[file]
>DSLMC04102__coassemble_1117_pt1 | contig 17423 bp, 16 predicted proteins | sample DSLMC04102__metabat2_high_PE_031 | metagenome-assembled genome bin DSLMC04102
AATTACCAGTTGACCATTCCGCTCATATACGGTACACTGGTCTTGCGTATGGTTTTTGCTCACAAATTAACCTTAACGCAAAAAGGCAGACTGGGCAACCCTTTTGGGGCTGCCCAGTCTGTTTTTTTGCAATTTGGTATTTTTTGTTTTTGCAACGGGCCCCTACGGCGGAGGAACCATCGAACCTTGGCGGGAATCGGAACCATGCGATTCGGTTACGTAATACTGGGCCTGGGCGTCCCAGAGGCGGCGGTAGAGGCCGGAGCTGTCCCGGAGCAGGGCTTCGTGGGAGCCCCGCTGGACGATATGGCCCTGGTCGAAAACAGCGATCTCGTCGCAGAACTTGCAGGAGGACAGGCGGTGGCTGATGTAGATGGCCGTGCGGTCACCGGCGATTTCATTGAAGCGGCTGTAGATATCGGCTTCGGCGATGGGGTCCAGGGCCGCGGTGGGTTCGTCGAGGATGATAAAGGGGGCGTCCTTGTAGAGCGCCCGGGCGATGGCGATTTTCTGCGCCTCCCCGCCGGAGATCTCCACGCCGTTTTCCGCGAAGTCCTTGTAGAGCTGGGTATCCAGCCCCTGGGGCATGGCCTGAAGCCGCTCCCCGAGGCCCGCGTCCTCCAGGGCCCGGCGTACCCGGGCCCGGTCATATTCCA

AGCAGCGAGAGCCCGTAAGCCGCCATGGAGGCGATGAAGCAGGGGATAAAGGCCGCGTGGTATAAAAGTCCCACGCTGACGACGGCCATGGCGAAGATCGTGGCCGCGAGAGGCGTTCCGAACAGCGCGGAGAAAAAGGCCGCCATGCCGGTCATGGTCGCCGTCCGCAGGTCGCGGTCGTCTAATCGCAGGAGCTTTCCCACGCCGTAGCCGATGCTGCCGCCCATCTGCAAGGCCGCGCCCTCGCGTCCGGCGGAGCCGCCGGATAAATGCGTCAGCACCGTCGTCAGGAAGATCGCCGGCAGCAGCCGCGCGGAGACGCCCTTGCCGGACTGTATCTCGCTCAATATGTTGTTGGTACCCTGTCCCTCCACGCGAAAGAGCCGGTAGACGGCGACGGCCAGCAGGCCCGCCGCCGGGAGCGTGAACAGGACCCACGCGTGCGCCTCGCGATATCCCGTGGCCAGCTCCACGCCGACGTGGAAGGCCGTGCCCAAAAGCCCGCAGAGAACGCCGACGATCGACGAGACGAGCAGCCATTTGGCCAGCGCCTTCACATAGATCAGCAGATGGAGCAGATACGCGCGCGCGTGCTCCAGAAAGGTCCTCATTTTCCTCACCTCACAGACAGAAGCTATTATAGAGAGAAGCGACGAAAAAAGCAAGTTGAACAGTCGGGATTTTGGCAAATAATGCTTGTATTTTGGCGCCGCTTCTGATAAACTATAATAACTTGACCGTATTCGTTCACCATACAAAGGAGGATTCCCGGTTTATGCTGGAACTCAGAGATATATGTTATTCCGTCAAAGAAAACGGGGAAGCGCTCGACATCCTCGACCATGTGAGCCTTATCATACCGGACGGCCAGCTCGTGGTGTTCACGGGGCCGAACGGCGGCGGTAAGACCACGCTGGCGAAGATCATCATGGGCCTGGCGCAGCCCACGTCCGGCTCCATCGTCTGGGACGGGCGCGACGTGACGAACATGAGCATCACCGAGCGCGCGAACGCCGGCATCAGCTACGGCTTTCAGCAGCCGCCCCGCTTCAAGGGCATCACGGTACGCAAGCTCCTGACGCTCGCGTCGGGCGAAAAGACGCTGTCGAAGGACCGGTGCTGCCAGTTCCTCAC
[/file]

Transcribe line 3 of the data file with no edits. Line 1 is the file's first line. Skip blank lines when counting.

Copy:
AGCAGCGAGAGCCCGTAAGCCGCCATGGAGGCGATGAAGCAGGGGATAAAGGCCGCGTGGTATAAAAGTCCCACGCTGACGACGGCCATGGCGAAGATCGTGGCCGCGAGAGGCGTTCCGAACAGCGCGGAGAAAAAGGCCGCCATGCCGGTCATGGTCGCCGTCCGCAGGTCGCGGTCGTCTAATCGCAGGAGCTTTCCCACGCCGTAGCCGATGCTGCCGCCCATCTGCAAGGCCGCGCCCTCGCGTCCGGCGGAGCCGCCGGATAAATGCGTCAGCACCGTCGTCAGGAAGATCGCCGGCAGCAGCCGCGCGGAGACGCCCTTGCCGGACTGTATCTCGCTCAATATGTTGTTGGTACCCTGTCCCTCCACGCGAAAGAGCCGGTAGACGGCGACGGCCAGCAGGCCCGCCGCCGGGAGCGTGAACAGGACCCACGCGTGCGCCTCGCGATATCCCGTGGCCAGCTCCACGCCGACGTGGAAGGCCGTGCCCAAAAGCCCGCAGAGAACGCCGACGATCGACGAGACGAGCAGCCATTTGGCCAGCGCCTTCACATAGATCAGCAGATGGAGCAGATACGCGCGCGCGTGCTCCAGAAAGGTCCTCATTTTCCTCACCTCACAGACAGAAGCTATTATAGAGAGAAGCGACGAAAAAAGCAAGTTGAACAGTCGGGATTTTGGCAAATAATGCTTGTATTTTGGCGCCGCTTCTGATAAACTATAATAACTTGACCGTATTCGTTCACCATACAAAGGAGGATTCCCGGTTTATGCTGGAACTCAGAGATATATGTTATTCCGTCAAAGAAAACGGGGAAGCGCTCGACATCCTCGACCATGTGAGCCTTATCATACCGGACGGCCAGCTCGTGGTGTTCACGGGGCCGAACGGCGGCGGTAAGACCACGCTGGCGAAGATCATCATGGGCCTGGCGCAGCCCACGTCCGGCTCCATCGTCTGGGACGGGCGCGACGTGACGAACATGAGCATCACCGAGCGCGCGAACGCCGGCATCAGCTACGGCTTTCAGCAGCCGCCCCGCTTCAAGGGCATCACGGTACGCAAGCTCCTGACGCTCGCGTCGGGCGAAAAGACGCTGTCGAAGGACCGGTGCTGCCAGTTCCTCAC